Research and writing leading to a book on exile as a criminal punishment in early modern Spain with economic, social, religious, and political repercussions.
This project follows the lives of individuals sentenced with exile in early modern Spain. I argue that in using exile as a criminal punishment, authorities created new categories of poverty and criminality: exiles became criminal vagrants in the next kingdom, vagrants were easily construed as the notorious bandits of the period. Exiles, vagrants, and bandits were all united by poverty and class: the application of exile was a regressive punishment, primarily used against the lower classes, and one that was experienced wildly differently by those with means versus those without. In this way, I also argue for a reconsideration of the ways in which we think about the creation of poverty in the early modern world, and particularly through the application of labels by the justice system. Though my project focuses on early modern Spain, my project should also speak to scholars working on banditry and crime in other areas like Italy, Germany, and China.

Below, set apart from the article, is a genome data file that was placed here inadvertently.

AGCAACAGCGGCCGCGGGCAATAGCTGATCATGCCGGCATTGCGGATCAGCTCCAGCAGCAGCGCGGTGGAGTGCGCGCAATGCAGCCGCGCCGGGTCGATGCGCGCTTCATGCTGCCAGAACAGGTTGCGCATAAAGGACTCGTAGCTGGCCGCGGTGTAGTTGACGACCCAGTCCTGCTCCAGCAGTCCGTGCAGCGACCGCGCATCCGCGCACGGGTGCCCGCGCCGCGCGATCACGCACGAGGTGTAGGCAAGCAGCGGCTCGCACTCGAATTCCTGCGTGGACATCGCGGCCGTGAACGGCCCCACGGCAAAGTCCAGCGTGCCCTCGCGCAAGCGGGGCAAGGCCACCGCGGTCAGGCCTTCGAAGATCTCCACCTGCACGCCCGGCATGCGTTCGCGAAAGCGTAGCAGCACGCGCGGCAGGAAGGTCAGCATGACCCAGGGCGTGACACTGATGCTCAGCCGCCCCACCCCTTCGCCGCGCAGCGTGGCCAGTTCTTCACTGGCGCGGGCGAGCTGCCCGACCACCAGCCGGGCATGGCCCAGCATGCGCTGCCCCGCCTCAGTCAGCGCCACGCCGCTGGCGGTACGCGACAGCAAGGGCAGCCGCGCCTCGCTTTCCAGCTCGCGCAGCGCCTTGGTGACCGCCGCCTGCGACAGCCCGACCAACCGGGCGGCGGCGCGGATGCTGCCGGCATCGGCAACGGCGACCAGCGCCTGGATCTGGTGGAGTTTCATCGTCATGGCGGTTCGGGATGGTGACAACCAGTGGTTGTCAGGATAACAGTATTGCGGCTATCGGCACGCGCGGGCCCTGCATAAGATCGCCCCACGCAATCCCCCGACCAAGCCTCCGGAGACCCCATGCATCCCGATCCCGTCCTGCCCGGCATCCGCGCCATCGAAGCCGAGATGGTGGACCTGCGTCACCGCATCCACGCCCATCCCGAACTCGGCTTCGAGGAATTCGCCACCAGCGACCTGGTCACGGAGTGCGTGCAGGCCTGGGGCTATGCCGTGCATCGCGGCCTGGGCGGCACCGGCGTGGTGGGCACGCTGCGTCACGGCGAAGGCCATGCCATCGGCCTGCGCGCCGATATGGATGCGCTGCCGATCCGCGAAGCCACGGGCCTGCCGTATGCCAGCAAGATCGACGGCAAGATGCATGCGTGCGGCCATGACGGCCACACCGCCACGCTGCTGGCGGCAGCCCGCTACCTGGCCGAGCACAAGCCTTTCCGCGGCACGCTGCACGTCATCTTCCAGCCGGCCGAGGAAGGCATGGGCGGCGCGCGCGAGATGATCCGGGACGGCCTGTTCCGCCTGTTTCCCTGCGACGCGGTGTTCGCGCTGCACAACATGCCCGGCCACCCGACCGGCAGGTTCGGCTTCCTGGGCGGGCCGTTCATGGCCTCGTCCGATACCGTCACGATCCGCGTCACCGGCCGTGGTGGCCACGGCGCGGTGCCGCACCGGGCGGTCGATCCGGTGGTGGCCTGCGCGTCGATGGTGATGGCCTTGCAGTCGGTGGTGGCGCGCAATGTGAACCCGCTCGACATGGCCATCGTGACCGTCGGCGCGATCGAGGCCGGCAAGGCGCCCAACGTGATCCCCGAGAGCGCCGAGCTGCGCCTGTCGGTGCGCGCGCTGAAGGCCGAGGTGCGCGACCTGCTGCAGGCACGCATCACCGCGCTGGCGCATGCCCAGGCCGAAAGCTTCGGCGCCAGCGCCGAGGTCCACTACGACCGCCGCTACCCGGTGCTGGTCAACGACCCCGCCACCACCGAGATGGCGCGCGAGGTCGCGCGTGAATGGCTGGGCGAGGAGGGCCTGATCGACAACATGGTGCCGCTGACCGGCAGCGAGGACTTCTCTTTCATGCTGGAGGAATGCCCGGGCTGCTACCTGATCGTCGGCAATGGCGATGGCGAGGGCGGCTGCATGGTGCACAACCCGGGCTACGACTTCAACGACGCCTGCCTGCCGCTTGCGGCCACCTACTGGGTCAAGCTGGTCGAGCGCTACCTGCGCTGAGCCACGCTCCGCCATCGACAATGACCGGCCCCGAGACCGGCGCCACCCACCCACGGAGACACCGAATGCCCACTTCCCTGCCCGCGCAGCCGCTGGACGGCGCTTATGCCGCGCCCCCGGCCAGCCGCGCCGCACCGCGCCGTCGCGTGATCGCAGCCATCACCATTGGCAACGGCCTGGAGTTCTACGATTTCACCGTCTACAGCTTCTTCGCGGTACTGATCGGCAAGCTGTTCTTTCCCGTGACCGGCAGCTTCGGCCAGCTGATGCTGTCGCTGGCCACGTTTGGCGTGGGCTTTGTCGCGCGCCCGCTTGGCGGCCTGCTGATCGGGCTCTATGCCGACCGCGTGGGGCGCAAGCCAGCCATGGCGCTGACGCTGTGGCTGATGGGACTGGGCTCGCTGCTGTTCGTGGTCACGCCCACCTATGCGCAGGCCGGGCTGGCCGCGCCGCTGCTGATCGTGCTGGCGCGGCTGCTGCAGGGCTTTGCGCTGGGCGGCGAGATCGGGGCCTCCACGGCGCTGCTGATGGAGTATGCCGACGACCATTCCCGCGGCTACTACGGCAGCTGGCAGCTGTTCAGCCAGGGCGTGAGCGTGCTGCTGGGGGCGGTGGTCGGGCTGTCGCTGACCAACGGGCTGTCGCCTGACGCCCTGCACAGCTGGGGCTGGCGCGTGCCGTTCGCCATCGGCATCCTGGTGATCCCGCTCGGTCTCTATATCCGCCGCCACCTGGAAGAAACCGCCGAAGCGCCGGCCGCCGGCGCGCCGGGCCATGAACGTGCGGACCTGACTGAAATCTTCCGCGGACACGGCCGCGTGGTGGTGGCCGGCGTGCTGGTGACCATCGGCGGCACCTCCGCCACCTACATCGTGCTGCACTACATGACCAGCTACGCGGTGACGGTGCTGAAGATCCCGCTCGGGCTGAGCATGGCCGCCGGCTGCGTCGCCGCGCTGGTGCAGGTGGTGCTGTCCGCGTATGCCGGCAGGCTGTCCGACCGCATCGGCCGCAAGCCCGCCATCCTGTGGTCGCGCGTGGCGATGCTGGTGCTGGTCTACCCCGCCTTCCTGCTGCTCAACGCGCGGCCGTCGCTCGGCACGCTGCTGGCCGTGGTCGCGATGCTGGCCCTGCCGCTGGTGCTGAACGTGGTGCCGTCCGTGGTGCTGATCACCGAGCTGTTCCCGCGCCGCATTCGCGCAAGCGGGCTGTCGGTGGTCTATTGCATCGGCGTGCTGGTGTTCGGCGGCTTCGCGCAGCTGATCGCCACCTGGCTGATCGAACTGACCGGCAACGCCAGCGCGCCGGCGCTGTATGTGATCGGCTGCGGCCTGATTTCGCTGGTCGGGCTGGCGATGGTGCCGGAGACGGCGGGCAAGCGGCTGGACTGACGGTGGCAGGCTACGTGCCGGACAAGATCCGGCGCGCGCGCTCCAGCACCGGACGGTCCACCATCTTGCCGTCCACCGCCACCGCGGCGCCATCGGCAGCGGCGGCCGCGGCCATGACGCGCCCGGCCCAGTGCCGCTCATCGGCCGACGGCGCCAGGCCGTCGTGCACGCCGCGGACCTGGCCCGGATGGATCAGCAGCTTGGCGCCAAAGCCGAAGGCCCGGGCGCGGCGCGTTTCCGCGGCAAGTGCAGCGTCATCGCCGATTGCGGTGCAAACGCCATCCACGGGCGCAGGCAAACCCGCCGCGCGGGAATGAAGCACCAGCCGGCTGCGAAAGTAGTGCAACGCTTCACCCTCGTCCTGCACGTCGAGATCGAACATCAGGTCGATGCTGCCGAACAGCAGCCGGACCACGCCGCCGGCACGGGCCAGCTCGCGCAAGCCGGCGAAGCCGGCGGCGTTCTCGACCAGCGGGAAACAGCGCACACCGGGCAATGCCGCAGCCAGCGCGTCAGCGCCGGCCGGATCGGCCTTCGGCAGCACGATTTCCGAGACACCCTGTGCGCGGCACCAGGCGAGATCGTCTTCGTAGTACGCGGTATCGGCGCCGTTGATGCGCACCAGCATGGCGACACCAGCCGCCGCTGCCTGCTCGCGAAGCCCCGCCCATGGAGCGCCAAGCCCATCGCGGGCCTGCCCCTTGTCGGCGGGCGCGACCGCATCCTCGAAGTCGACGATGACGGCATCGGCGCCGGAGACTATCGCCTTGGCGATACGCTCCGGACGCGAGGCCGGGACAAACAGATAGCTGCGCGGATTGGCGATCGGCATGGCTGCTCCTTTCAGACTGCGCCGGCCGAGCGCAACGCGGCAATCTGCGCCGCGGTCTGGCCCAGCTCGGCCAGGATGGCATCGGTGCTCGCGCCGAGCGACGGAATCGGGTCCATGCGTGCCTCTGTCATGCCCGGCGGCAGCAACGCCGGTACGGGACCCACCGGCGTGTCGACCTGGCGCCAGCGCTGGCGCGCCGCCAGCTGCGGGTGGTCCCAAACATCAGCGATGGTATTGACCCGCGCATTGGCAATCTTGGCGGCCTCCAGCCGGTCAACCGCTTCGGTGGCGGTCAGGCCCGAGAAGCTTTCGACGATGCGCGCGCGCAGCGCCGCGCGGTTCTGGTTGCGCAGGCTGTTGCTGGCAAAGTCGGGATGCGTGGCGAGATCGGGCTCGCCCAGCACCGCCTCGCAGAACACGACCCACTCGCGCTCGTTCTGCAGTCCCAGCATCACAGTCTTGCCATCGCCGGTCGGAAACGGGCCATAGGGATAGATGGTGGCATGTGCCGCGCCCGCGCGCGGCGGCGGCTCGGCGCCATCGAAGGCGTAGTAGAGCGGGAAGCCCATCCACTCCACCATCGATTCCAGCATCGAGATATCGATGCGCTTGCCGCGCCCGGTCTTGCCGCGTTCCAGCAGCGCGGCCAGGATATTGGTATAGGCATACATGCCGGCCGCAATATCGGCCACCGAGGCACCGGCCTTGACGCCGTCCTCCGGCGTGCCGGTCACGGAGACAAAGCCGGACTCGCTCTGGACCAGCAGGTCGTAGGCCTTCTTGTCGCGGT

|Effective start/end date||8/1/23 → 7/31/24|
- National Endowment for the Humanities: $60,000.00